White Noise Doesn’t Necessarily Aid a Good Night’s Sleep, Says Study
Continuous white noise at night could disrupt sleep, rather than aid it, according to the findings of a new review of research.
White noise comprises all audible frequencies across the audible frequency range — much like white light, which is a mixture of all visible wavelengths. Therefore, white noise can drown out other sounds. It is used as a sleeping aid because it can mask annoying, bothersome sounds that prevent people from falling asleep. Some people also believe that getting onto the habit of listening to the white noise every night, may trigger a kind of Pavlovian response, helping them fall asleep.
Published in the journal Sleep Medicine Reviews, the research involved a systematic review and meta-analysis of 38 studies examining the relationships between continuous white noise and sleep. The researchers found little rigorous evidence that continuous white noise helps people fall asleep faster. However, instead, they found evidence that white noise might be causing more disrupted sleep. Drawing hard and fast conclusions was difficult, given most of the studies used small sample sizes, recorded inconsistencies in sleep outcomes, and had other components of noise present in the surroundings of the participants.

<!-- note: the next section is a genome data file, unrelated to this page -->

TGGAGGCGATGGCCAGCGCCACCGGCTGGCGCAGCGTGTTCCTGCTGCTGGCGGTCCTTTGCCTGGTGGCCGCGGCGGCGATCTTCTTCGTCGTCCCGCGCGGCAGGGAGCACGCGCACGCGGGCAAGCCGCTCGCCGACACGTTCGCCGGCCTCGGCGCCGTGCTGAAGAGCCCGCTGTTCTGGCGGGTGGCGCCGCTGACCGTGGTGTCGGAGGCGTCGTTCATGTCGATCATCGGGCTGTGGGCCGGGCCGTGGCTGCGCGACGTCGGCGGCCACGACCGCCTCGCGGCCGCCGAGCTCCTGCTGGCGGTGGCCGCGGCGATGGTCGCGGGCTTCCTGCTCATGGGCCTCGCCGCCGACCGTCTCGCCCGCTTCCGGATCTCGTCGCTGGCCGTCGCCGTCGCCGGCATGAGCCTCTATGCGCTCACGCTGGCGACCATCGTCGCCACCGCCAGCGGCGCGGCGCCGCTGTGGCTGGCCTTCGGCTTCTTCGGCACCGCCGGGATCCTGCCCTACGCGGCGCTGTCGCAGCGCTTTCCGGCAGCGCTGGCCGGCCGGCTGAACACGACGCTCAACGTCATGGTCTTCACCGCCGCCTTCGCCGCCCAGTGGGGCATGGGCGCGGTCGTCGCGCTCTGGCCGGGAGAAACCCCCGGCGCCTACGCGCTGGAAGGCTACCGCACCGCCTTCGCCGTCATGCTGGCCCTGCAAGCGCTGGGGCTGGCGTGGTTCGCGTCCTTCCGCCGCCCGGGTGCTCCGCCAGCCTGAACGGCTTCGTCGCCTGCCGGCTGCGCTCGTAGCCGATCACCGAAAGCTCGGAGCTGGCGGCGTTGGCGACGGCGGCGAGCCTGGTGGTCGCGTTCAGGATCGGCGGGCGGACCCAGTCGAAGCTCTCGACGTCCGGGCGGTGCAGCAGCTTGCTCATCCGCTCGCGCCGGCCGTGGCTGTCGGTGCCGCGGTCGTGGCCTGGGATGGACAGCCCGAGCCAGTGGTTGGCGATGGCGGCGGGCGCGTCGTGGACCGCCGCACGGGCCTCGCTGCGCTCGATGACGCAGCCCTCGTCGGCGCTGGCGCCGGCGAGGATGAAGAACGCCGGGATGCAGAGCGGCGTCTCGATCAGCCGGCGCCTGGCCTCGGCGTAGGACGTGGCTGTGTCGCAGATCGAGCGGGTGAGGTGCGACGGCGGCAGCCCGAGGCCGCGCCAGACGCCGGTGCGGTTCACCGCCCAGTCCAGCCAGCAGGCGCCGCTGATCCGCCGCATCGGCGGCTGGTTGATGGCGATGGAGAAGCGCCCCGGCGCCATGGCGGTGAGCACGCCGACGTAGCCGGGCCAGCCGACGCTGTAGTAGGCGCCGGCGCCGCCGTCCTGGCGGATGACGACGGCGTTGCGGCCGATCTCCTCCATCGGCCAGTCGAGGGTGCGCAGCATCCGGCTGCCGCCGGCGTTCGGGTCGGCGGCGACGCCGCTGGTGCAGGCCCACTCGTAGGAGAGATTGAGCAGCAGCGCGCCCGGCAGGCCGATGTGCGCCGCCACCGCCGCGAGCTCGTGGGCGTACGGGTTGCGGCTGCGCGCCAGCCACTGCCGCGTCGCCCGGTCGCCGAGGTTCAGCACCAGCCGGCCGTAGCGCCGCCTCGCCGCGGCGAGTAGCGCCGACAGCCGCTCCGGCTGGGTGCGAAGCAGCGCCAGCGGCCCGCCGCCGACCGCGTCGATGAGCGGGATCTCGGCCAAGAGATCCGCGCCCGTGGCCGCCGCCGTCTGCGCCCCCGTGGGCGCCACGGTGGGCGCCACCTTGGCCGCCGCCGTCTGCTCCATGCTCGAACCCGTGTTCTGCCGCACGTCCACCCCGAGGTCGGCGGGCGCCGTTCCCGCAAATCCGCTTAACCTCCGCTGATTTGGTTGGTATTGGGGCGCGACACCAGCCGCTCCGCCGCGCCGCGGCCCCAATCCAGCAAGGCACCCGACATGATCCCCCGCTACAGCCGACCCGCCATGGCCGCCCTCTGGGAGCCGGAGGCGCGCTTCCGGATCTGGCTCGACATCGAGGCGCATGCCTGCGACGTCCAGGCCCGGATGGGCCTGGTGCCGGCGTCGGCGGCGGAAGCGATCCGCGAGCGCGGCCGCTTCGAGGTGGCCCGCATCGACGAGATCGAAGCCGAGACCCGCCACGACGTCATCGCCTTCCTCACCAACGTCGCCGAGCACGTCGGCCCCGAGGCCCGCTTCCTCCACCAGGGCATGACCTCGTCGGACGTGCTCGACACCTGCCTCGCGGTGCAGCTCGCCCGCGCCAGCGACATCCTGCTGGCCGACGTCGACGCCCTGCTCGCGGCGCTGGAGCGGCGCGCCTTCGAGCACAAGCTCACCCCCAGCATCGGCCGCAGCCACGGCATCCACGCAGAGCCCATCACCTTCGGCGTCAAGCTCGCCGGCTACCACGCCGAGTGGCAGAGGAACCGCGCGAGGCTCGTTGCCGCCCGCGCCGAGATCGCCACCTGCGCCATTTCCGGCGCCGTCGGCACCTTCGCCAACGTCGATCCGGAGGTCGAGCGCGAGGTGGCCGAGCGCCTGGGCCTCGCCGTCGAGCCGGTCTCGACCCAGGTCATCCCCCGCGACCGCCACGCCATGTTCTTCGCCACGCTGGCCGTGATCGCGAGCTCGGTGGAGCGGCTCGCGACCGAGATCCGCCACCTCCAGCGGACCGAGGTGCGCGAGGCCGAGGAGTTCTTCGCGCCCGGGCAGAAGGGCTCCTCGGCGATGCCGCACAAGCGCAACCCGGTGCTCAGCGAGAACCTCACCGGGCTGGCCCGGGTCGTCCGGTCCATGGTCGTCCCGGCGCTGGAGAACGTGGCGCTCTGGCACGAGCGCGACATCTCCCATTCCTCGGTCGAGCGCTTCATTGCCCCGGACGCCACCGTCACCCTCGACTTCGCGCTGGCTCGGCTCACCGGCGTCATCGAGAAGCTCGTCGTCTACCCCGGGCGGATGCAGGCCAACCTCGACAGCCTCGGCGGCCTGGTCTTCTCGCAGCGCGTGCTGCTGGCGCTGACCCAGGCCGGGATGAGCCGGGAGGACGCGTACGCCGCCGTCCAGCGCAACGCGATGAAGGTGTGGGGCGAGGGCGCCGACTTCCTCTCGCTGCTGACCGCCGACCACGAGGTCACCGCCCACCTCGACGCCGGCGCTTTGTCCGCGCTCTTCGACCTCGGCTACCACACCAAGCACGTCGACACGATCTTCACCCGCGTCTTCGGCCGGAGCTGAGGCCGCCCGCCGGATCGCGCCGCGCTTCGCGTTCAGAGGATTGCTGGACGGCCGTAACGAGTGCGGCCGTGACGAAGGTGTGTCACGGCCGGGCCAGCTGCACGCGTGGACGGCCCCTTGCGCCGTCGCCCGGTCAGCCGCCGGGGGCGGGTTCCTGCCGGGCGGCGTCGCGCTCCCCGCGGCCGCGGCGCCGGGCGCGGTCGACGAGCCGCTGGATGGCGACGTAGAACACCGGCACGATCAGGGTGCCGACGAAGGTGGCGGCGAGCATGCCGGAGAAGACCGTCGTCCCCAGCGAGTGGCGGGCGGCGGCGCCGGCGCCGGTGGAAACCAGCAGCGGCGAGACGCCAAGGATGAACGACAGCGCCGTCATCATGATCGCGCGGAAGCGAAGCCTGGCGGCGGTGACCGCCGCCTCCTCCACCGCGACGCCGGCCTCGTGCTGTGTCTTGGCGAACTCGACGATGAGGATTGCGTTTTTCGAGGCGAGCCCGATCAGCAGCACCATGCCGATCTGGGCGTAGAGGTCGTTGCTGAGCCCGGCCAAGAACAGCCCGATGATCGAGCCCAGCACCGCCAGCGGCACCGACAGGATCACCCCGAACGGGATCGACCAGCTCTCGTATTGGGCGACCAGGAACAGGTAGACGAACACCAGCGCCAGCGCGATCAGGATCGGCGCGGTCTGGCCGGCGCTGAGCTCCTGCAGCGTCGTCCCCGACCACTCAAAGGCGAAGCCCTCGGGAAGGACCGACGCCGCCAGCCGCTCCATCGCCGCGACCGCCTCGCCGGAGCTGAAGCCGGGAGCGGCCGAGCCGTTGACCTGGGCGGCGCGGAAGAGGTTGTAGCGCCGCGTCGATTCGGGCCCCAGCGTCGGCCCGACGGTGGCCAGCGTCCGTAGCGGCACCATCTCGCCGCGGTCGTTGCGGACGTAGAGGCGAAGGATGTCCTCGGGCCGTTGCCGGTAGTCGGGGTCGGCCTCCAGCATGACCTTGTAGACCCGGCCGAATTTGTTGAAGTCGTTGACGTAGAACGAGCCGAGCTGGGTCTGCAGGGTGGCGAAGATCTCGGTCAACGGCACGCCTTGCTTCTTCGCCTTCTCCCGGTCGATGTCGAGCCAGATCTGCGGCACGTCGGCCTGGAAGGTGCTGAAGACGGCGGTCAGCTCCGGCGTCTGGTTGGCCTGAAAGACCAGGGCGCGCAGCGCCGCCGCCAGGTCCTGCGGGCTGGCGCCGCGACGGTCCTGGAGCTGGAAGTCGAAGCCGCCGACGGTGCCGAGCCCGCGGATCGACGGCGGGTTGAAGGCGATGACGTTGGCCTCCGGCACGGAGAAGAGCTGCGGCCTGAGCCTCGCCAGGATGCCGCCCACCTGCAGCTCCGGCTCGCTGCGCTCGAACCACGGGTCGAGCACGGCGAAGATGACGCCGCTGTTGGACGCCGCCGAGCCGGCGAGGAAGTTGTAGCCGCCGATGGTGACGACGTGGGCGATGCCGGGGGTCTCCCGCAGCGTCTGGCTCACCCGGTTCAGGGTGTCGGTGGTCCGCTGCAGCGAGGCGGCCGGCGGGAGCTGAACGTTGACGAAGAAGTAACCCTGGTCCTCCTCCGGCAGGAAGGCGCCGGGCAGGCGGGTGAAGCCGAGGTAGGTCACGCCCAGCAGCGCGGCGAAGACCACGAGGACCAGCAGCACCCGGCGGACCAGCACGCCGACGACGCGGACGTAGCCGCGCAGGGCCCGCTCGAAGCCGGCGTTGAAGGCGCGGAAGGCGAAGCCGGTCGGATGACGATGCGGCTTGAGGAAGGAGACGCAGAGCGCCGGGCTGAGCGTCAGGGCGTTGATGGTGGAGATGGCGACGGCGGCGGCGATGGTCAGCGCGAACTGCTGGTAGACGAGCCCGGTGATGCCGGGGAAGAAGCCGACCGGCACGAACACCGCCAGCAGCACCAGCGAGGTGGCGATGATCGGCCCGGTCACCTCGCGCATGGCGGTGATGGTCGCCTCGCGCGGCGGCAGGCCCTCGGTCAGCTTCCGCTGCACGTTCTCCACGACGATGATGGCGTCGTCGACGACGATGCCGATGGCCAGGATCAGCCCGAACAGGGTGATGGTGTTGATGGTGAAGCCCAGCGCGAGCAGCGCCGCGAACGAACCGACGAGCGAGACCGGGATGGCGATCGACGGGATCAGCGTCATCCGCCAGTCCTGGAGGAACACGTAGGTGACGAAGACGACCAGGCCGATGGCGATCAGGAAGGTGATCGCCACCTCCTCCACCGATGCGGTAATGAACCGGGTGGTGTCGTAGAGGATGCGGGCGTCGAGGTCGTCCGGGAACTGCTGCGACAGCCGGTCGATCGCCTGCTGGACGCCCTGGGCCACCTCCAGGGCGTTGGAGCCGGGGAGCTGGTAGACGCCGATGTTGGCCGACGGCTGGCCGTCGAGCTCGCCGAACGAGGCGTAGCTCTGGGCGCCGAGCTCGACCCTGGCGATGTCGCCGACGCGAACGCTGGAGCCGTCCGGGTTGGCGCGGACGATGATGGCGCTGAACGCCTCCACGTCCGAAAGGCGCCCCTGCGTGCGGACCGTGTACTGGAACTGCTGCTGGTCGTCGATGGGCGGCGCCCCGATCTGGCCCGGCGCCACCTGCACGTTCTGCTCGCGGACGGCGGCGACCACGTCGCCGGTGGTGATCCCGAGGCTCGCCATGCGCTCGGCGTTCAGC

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Still, researchers expressed concern that continuous white noise might prevent the auditory system from switching off at night. “Whenever we’re exposed to sounds and noise, the inner ear is translating that into nerve signals that are then interpreted by the brain. It is an active process, which generates metabolites, some of which have been shown to be harmful to the inner ear. You probably want to have a period where the auditory system can wind down, regenerate and prepare for the next wake period,” explained Mathias Basner, a professor of psychiatry at the University of Pennsylvania School of Medicine in Philadelphia, U.S., who co-authored the study.
Other experts agree with Basner’s conclusions. While white noise is useful when used to “mask highly intermittent background noise,” it is not beneficial for “sleeping in a relatively quiet environment” — in fact, “any acoustic stimulus being continuous or not has the potential to interrupt the sleep process,” Professor Christian Cajochen, who heads the Centre for Chronobiology at the University of Basel in Switzerland and wasn’t involved in the study, told The Guardian.
“The main concern to overcome in poor sleep is the busy or racing mind. People can’t switch off mentally. White noise is just like any other monotonous stimulation, which has been tried many times in many ways over decades, and the evidence [for it working] is poor,” said Professor Colin Espie, who specializes in sleep medicine at the University of Oxford and wasn’t involved in the study.
“If these [white noise] apps or devices could only do good things, I wouldn’t really care. But because there may be negative consequences, I would just be careful,” Basner noted, adding: “Additional research with objective sleep measures and detailed descriptions of noise exposure is needed before promoting continuous noise as a sleep aid, especially since it may also negatively affect sleep and hearing.”